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Justice chief of staff to push for road bond approval


Charleston Gazette-Mail

CHARLESTON, W.Va. — With just three days on the job, newly appointed Justice chief of staff Mike Hall has a tall assignment: organizing a campaign to promote passage of the “2017 Roads to Prosperity” road bond referendum, with just six weeks until the Oct. 7 vote.

(Gazette-Mail file photo by F. Brian Ferguson)

Hall said he believes the key is to educate voters about the $1.6 billion bond issue, particularly over what is said is a misunderstanding that passage of the bond will result in higher taxes.

“People really want to know, will this make my taxes go up? The answer is no,” Hall said.

In June, state lawmakers passed a revenue package raising an extra $130 million a year for the state Road Fund, through a combination of increased gas taxes, Division of Motor Vehicles fees, and the privilege tax on vehicle purchases.

Over 25 years, those increases will raise more than $3 billion for the Road Fund, and part of that revenue will to underwrite the road bonds.

“All the revenue that is necessary to float these bonds, and get citizens of the U.S. and West Virginia to buy them is baked into the bond offering,” Hall said.

He said there’s no way to market the bonds if they somehow relied on passage of additional taxes by future Legislatures.

“Who would buy a bond on the possibility that at some point, there would be new taxes down the road?” Hall noted.

However, just days ago, the state Republican Executive Committee adopted a resolution opposing the bond referendum, in part, because of concerns it could lead to higher taxes.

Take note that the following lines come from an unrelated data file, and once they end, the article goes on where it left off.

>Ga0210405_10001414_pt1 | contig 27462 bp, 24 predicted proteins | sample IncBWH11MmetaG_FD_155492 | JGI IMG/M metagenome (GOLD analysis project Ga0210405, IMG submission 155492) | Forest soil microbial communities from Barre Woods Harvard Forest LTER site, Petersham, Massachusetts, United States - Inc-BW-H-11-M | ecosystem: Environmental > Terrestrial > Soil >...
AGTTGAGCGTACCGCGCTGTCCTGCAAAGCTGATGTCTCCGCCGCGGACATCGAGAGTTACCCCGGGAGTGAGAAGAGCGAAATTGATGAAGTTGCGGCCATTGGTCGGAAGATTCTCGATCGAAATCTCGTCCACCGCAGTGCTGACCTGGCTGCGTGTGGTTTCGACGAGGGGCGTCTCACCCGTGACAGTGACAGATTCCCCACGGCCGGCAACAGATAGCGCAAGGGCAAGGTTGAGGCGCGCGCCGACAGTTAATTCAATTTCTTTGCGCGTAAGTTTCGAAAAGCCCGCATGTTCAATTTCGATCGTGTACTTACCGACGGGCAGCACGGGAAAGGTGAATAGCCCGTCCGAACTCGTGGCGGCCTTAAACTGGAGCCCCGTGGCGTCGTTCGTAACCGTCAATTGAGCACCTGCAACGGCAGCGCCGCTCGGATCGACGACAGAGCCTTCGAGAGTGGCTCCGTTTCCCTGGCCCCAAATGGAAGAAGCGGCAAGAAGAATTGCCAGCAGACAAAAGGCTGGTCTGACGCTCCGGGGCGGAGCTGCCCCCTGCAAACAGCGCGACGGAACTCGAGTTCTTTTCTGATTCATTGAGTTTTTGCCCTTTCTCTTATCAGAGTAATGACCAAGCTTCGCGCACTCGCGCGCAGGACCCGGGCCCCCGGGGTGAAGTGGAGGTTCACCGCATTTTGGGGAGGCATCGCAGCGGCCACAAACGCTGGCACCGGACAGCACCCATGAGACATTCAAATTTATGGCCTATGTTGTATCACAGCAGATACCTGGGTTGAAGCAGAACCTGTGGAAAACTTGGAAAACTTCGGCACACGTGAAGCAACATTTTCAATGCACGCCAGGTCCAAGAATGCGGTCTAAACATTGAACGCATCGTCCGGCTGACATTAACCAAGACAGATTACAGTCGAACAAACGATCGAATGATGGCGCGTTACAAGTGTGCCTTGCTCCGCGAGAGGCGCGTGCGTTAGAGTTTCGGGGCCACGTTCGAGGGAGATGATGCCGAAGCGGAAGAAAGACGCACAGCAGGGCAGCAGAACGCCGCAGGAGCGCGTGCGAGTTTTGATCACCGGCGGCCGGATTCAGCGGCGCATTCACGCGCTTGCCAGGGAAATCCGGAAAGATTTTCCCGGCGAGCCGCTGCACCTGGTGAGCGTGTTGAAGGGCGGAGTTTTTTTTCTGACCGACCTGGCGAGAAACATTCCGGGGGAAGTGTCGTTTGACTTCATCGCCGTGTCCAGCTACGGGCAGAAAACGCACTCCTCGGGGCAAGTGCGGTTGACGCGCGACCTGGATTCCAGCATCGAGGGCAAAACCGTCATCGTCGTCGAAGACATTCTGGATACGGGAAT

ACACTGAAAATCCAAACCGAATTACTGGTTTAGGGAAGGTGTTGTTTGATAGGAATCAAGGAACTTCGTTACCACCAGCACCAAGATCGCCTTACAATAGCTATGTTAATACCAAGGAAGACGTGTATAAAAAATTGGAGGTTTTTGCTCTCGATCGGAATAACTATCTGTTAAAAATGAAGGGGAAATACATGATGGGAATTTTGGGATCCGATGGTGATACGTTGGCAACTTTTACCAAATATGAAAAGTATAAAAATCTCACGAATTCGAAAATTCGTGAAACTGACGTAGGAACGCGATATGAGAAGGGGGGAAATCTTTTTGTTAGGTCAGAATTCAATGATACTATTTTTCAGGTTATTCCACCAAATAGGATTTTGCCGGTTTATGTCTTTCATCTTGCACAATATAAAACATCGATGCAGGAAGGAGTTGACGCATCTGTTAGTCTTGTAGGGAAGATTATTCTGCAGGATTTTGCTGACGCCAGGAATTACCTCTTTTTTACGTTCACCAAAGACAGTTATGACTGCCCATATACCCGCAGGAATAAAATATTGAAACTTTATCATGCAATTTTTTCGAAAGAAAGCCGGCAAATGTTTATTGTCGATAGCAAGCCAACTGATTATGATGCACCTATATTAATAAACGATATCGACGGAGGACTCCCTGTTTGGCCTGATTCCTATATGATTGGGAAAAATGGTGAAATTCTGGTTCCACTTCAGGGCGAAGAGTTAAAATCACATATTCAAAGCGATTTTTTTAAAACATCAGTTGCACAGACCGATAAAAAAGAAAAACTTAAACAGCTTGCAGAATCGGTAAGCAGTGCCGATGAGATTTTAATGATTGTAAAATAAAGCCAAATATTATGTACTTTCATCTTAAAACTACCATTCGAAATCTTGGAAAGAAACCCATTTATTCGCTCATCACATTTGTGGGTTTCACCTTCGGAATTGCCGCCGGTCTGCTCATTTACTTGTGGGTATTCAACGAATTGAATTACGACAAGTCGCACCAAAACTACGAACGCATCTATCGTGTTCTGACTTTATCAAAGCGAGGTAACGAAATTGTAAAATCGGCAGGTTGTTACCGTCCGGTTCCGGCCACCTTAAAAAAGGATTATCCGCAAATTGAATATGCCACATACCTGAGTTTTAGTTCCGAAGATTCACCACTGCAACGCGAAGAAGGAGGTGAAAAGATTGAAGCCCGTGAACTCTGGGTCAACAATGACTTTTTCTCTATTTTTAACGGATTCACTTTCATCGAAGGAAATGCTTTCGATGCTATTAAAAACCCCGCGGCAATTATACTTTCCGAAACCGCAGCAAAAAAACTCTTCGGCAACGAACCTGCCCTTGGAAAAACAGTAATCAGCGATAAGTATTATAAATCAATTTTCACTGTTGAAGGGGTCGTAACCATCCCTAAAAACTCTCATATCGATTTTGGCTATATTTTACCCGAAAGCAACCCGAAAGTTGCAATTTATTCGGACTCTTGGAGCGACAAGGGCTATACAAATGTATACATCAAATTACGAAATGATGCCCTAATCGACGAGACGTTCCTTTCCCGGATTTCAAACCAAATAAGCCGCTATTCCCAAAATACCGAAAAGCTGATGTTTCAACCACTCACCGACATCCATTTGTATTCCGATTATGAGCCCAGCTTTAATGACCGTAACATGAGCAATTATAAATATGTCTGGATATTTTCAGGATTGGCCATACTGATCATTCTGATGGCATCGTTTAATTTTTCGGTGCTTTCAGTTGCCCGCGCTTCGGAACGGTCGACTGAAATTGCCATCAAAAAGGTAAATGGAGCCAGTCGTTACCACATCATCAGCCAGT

Hall, a Republican and former state Senate minority leader, said that misunderstandings about how the road bonds will be financed is perhaps understandable, since the bond issues on ballots that voters are most familiar with — school bond levies — do require an increase in property taxes.

Hall said he foresees devoting the next six weeks to an educational campaign by the governor’s office and interested parties to assure voters that passage of the road bond amendment will not raise their taxes, and to convince voters that the Division of Highways has an “accountable and efficient” plan for road construction statewide.

“Our people deserve and need a better road system,” Hall said, adding, “I hope this transcends a political discussion. It’s about economic development, public safety and commerce.”

He said he hopes that includes Democrats who are angry at Gov. Jim Justice for changing political parties, and for firing previous chief of staff Nick Casey, a former state Democratic Party chairman.

Justice’s party flip had put the road bond campaign into hiatus, with Casey’s departure, and with the resignation of press secretary Grant Herring, who had been in charge of organizing the road bond campaign.

Hall said that was the reason for a meeting in the governor’s office Wednesday with representatives of businesses and contractors that are promoting passage of the bond amendment.

While proponents of road bond referenda in the past have set up political action committees to promote the bond issues, Hall said there is no need, and no time, to set up a PAC for the Oct. 7 referendum, and that the various groups will coordinate efforts to promote passage of the road bond amendment.

“I think you’ll see in the near future there will be a group of people working to create support for this bond vote,” he said.

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